definition: (Black's Law Dictionary, Sixth Edition, page 423) A description of a thing by its properties; an explanation of the meaning of a word or term. The process of stating the exact meaning of a word by means of other words. Such a description of the thing defined, including all essential elements and excluding all nonessential, as to distinguish it from all other things and classes."
9.9. Admit that absent concrete definitions of the above critical words identified in question 9.7, the meaning of the words becomes ambiguous, unclear, and subjective. (WTP #423)
9.10. Admit that when the interpretation of a statute or regulation is unclear or ambiguous, then the by the rules of statutory construction, the doubt should be resolved in favor of the taxpayer as indicated in the cite from the Supreme Court below: (WTP #424)
"In view of other settled rules of statutory construction, which teach that a law is presumed, in the absence of clear expression to the contrary, to operate prospectively; that, if doubt exists as to the construction of a taxing statute, the doubt should be resolved in favor of the taxpayer..." Hassett v. Welch., 303 US 303, pp. 314 - 315, 82 L Ed 858. (1938) (emphasis added)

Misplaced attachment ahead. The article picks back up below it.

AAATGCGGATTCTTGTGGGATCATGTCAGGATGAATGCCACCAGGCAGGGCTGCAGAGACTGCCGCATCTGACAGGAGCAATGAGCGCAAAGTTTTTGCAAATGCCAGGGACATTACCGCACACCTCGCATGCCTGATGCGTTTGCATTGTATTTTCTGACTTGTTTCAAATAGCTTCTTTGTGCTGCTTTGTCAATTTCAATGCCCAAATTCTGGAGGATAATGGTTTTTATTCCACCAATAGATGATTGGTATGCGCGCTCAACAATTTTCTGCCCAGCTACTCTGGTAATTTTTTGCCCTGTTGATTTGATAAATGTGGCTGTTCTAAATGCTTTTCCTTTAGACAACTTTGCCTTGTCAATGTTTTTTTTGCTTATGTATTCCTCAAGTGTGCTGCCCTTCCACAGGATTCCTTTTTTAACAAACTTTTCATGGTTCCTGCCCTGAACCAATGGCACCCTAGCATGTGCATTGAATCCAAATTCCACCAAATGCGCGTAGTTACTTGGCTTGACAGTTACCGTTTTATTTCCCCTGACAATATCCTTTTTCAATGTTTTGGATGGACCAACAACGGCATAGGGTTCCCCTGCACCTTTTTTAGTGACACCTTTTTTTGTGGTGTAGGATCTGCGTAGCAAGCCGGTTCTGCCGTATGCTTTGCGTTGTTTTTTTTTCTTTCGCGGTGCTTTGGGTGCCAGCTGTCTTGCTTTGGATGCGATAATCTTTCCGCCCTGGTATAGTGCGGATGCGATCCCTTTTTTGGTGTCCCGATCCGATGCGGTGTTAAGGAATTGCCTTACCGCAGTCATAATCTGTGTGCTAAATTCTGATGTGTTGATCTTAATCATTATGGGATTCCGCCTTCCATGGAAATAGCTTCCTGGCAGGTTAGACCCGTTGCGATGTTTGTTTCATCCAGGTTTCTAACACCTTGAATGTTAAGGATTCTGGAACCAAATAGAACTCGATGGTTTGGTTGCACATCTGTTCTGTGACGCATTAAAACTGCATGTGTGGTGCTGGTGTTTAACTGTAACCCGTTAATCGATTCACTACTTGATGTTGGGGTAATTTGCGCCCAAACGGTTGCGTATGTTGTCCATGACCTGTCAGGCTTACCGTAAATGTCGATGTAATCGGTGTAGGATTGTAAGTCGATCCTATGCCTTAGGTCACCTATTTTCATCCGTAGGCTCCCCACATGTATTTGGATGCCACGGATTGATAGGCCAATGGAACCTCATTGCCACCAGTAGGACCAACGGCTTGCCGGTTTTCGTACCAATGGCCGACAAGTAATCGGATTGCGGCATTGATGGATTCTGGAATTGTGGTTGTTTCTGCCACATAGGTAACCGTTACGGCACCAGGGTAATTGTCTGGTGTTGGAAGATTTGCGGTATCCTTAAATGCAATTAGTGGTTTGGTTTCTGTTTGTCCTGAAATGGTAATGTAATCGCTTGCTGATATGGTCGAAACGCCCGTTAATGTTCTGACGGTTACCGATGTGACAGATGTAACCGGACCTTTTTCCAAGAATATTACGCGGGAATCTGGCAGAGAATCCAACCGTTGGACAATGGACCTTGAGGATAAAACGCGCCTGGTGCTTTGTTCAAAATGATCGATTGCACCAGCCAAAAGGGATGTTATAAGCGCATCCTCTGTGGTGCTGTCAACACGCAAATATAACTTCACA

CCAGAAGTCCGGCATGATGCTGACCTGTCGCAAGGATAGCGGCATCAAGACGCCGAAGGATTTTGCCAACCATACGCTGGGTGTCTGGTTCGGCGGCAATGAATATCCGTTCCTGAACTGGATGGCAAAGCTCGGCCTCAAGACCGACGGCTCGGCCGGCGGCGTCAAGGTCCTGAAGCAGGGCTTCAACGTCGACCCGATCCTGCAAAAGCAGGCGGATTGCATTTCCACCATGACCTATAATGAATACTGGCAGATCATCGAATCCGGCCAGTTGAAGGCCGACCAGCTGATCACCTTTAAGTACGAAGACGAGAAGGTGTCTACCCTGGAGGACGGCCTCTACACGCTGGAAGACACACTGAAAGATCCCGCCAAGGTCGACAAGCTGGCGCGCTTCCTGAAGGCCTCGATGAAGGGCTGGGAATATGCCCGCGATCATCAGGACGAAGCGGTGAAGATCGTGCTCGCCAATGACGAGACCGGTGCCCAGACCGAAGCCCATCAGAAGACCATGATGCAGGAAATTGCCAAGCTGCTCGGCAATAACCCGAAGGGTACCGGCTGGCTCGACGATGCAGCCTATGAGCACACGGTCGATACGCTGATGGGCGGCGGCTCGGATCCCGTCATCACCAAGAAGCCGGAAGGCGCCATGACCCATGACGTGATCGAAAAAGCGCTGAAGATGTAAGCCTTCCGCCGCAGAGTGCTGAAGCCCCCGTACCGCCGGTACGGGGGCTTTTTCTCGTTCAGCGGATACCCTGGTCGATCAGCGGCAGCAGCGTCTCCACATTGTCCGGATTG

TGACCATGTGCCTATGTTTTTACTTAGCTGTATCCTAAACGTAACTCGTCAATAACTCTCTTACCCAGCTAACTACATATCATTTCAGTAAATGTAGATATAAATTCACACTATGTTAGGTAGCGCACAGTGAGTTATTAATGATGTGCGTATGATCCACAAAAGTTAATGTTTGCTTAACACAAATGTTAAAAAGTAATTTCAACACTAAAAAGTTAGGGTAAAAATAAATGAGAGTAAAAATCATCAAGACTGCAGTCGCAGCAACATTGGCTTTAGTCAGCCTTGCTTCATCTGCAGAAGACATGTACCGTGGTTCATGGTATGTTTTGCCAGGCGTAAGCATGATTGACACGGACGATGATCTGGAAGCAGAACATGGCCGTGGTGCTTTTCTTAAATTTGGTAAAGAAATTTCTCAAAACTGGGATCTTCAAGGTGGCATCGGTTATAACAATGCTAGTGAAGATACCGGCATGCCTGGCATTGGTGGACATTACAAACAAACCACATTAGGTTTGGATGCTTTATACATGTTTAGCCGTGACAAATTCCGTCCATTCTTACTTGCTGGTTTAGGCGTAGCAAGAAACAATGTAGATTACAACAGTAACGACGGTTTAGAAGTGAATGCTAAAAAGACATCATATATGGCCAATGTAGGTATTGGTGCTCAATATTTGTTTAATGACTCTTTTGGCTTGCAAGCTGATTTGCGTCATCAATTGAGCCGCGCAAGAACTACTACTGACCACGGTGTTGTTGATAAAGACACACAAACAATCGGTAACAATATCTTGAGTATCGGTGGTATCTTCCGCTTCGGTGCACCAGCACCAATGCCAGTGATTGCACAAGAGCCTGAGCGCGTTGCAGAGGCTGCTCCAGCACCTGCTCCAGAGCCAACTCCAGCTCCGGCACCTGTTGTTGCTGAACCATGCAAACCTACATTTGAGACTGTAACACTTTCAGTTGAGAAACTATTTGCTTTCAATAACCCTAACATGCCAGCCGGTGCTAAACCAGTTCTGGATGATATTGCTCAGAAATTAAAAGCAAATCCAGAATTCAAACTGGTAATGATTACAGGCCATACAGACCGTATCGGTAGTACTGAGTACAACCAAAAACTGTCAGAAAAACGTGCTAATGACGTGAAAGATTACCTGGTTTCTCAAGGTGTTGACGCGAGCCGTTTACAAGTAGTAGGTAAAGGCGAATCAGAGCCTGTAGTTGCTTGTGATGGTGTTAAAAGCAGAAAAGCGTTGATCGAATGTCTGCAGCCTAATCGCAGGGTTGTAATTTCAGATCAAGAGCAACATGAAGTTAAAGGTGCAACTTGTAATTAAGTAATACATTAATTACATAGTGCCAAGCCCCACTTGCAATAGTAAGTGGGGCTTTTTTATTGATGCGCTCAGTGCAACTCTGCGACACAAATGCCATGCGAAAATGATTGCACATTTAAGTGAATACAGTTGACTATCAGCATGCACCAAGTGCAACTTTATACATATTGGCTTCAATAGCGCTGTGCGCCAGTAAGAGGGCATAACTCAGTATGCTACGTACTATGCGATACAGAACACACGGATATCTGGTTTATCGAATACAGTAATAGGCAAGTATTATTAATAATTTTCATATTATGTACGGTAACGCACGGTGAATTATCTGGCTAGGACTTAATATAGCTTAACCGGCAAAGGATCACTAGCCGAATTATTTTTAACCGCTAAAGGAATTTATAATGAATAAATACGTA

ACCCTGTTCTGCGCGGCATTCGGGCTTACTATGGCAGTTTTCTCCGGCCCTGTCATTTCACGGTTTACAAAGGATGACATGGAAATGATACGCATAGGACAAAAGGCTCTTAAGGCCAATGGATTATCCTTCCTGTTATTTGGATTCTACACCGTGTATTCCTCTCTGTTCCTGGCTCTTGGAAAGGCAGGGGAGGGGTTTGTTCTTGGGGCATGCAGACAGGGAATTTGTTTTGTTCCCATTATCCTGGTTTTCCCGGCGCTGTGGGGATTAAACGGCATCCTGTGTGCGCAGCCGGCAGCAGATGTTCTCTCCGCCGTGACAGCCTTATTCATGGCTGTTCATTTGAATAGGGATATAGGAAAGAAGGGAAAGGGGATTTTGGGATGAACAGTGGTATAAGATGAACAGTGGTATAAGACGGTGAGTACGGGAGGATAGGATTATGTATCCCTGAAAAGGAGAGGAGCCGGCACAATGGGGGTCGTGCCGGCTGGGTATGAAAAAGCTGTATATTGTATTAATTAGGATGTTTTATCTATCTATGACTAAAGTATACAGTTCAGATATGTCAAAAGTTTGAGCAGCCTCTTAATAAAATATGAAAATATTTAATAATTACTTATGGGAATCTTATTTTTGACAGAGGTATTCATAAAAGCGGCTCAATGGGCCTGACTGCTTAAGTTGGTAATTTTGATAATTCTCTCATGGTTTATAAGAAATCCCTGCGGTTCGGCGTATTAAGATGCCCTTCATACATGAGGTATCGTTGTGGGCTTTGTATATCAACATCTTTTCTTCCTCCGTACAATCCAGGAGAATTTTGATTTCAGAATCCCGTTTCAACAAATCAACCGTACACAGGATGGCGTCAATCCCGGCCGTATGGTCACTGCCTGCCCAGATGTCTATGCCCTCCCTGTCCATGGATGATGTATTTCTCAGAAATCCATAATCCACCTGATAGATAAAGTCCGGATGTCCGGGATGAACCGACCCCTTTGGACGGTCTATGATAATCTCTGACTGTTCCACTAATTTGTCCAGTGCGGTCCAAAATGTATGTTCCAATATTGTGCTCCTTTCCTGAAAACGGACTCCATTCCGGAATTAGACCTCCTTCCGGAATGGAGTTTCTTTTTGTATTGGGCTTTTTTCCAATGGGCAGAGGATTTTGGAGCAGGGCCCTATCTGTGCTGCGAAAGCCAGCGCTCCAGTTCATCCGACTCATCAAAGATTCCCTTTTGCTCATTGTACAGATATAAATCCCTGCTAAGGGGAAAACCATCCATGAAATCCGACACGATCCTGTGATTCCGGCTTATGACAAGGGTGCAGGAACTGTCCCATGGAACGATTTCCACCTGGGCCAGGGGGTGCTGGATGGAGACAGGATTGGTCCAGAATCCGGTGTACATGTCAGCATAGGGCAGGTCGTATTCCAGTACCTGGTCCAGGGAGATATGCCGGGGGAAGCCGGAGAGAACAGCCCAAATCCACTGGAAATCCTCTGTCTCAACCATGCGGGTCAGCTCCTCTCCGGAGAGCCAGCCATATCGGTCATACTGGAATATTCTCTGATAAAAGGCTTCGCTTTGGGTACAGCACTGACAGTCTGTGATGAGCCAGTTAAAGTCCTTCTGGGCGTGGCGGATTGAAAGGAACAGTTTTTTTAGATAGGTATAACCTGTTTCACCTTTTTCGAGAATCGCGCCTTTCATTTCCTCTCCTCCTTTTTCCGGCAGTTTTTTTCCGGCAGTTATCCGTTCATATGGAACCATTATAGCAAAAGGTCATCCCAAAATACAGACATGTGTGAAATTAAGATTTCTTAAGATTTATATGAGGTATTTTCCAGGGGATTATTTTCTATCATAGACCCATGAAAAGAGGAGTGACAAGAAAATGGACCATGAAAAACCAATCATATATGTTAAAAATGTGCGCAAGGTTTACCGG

9.11. Admit that in the majority of cases, doubts about the interpretation of the tax code are not resolved in favor of the taxpayer by most federal court as required by the Supreme Court above. (WTP #424)
9.12. Admit that an ambiguous meaning for a word violates the requirement for due process of law by preventing a person of average intelligence from being able to clearly understand what the law requires and does not require of him, thus making it impossible at worst or very difficult at best to know if he is following the law. (WTP #425)